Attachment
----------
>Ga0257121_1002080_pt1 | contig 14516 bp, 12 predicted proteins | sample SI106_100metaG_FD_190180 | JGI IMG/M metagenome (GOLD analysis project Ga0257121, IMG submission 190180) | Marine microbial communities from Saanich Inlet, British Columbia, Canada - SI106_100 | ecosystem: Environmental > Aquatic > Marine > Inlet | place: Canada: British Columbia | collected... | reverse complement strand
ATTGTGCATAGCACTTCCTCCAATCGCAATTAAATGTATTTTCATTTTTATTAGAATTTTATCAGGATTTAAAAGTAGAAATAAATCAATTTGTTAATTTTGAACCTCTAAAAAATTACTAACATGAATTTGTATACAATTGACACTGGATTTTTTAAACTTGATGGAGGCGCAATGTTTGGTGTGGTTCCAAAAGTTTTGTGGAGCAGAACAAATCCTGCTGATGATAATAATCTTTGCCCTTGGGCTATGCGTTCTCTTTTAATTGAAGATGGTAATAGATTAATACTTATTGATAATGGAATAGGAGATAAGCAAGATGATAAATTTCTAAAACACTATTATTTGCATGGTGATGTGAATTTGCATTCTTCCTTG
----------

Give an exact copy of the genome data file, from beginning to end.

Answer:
>Ga0257121_1002080_pt1 | contig 14516 bp, 12 predicted proteins | sample SI106_100metaG_FD_190180 | JGI IMG/M metagenome (GOLD analysis project Ga0257121, IMG submission 190180) | Marine microbial communities from Saanich Inlet, British Columbia, Canada - SI106_100 | ecosystem: Environmental > Aquatic > Marine > Inlet | place: Canada: British Columbia | collected... | reverse complement strand
ATTGTGCATAGCACTTCCTCCAATCGCAATTAAATGTATTTTCATTTTTATTAGAATTTTATCAGGATTTAAAAGTAGAAATAAATCAATTTGTTAATTTTGAACCTCTAAAAAATTACTAACATGAATTTGTATACAATTGACACTGGATTTTTTAAACTTGATGGAGGCGCAATGTTTGGTGTGGTTCCAAAAGTTTTGTGGAGCAGAACAAATCCTGCTGATGATAATAATCTTTGCCCTTGGGCTATGCGTTCTCTTTTAATTGAAGATGGTAATAGATTAATACTTATTGATAATGGAATAGGAGATAAGCAAGATGATAAATTTCTAAAACACTATTATTTGCATGGTGATGTGAATTTGCATTCTTCCTTG